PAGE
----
New York, September 26, 2014
THE MINISTER – On Iran, the French President and I met President Rouhani and Foreign Minister Zarif, but there were other contacts; there are also the talks Mrs Ashton is having with the Iranians on our behalf. But as I speak, there’s been no significant progress. (…)
In any case, we must meet again soon, because I remind you that the deadline is 24 November. We just regret that there’s been no progress, because this issue is also among those which determine security, not only in that region but much more broadly. (…)
Q. – On the Iranian nuclear issue, can you say what the obstacles are? Are they still the same? And given your pessimistic comments, do you think there’s a good chance of concluding things by 24 November?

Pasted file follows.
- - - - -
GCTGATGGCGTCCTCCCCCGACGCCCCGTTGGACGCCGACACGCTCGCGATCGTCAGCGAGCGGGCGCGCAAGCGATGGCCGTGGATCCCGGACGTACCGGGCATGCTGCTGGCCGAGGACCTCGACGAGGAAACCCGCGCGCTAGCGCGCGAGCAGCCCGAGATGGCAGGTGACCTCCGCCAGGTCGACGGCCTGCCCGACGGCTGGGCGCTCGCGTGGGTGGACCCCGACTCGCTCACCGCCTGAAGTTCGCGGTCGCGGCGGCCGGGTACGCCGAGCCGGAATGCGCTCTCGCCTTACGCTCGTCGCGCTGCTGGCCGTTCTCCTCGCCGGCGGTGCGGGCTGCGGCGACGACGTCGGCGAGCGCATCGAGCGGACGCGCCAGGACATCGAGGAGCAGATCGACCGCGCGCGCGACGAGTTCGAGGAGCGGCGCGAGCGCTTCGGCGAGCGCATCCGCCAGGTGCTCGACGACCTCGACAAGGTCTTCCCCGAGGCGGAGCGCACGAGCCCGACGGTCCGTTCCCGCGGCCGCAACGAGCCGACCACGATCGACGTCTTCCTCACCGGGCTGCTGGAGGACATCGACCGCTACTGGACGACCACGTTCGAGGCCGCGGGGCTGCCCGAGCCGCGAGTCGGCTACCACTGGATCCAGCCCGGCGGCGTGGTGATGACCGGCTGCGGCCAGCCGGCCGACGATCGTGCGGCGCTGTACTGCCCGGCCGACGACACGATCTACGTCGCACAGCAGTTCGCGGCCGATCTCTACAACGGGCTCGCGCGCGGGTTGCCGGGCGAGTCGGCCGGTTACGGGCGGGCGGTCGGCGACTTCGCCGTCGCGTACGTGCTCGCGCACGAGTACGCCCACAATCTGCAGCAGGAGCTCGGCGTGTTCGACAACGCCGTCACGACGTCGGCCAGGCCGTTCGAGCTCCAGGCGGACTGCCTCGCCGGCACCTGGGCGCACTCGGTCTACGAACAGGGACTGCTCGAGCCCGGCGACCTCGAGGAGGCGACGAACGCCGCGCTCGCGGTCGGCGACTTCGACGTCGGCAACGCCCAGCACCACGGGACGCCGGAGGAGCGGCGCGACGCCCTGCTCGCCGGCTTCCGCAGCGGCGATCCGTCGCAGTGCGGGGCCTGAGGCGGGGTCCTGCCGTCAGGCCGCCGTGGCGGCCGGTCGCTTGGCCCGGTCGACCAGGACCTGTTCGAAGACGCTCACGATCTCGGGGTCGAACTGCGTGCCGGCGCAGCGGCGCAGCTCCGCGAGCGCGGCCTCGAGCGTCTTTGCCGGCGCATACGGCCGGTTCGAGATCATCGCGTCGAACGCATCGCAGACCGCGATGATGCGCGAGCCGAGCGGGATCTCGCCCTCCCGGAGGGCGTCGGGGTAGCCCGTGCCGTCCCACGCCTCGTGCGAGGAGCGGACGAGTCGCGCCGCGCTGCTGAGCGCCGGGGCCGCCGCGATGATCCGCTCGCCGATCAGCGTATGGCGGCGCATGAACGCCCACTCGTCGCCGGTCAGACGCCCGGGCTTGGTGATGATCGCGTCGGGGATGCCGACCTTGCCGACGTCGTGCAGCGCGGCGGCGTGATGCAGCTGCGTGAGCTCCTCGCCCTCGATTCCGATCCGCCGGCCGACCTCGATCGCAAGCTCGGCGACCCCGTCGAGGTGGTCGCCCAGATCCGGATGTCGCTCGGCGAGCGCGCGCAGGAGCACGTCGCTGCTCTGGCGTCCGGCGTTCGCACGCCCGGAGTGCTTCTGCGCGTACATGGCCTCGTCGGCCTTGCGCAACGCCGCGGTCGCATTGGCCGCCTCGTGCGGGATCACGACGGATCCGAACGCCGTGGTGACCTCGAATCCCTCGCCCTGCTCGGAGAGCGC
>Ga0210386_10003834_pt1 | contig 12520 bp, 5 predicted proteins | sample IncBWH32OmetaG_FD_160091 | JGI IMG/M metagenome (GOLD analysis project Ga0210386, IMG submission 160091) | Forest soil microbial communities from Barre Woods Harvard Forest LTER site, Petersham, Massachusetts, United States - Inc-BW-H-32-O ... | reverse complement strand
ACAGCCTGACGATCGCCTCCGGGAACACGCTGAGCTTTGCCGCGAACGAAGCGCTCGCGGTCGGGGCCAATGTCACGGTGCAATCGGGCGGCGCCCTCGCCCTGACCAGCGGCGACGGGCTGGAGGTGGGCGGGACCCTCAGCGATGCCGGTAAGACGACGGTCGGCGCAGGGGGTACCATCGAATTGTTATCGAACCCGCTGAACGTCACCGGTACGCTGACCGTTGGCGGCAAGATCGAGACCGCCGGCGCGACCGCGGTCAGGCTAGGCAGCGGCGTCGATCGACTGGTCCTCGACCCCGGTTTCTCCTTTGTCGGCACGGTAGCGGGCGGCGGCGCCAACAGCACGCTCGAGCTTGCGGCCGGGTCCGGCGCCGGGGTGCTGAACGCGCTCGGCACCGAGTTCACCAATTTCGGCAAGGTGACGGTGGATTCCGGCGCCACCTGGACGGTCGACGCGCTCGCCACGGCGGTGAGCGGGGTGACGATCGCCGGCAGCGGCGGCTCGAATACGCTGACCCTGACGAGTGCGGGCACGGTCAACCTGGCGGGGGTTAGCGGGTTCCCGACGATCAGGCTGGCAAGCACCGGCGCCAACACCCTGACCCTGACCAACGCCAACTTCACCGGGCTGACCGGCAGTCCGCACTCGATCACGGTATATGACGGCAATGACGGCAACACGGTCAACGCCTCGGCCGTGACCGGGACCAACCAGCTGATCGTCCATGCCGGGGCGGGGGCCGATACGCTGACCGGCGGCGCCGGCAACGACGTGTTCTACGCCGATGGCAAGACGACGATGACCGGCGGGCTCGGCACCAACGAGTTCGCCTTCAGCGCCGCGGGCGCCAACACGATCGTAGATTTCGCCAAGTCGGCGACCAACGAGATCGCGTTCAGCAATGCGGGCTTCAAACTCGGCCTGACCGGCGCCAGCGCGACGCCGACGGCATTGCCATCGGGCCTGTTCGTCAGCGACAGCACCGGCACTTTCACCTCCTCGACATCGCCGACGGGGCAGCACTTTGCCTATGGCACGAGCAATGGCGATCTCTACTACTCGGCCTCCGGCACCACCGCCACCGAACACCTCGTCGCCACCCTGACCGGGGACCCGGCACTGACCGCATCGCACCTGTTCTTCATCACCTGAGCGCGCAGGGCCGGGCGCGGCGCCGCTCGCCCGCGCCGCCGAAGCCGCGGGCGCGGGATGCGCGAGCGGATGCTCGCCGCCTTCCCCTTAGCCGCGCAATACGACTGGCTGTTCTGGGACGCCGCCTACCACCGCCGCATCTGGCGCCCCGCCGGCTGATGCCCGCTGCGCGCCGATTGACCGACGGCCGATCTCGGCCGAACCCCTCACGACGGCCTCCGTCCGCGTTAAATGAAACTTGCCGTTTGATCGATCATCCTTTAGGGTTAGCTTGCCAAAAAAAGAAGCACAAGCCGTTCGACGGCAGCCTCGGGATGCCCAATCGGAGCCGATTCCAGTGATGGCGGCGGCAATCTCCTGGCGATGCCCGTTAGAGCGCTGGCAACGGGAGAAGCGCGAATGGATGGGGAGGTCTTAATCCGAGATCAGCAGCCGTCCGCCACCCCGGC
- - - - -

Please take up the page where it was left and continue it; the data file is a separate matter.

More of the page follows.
THE MINISTER – The major issue is this: the Iranians have every right to use civilian nuclear energy; do they agree or not to give up the atomic bomb? In the first agreement we reached – and it’s a provisional agreement – we ensured, at France’s proposal, that the following sentence featured high up in the preamble. It’s a sentence that was uttered by the Iranian President himself and so I suggested putting it into our agreement: “Under no circumstances will Iran ever seek or develop any nuclear weapons”. It’s then a question of agreeing on all the technical consequences to be drawn from this commitment. So what does that mean? Talking [firstly] about the Arak reactor, which, in its first version, is a so-called plutonium production reactor and which therefore entails a whole series of dangers in relation to giving up that aim. Secondly, talking about the issue of centrifuges: if you give up moving towards a nuclear weapon, there’s no need to have an unlimited number of centrifuges. Thirdly, examining the history of Iran’s actions: in order to be sure everything is going to be monitored in the present and the future, you must know exactly what’s happened before. Fourthly, if you agree on this, looking at how all this will be monitored in future. And all this concludes with a definition of what the technicians call “breakout time” – i.e. the time we’ll have available to react in the event of those commitments not being honoured. And all this, of course, in a framework – if we arrive at an agreement – that will enable sanctions to be lifted, because that’s the quid pro quo. There’s a threat and a clear risk; we’ve therefore been obliged, at international level and at European level, to adopt a number of sanctions, and those sanctions will be lifted only if we’re certain – and in proportion to our certainty – that the Iranians are giving up. That’s what the discussions are focused on, with a few other aspects but I stress the main aspects. There were points on which there were a number of openings, but we agreed that nothing would actually be settled until everything was settled. So there are points on which there were a number of possibilities. (…) There was potential progress on the Arak reactor, but on others there hasn’t been any progress at the moment. And so France’s position is very, very clear: we’d like a positive solution to be reached, of course. But that agreement can be reached only if it’s actually translated into Iran giving up possessing and the prospect of possessing a nuclear weapon. (…)./.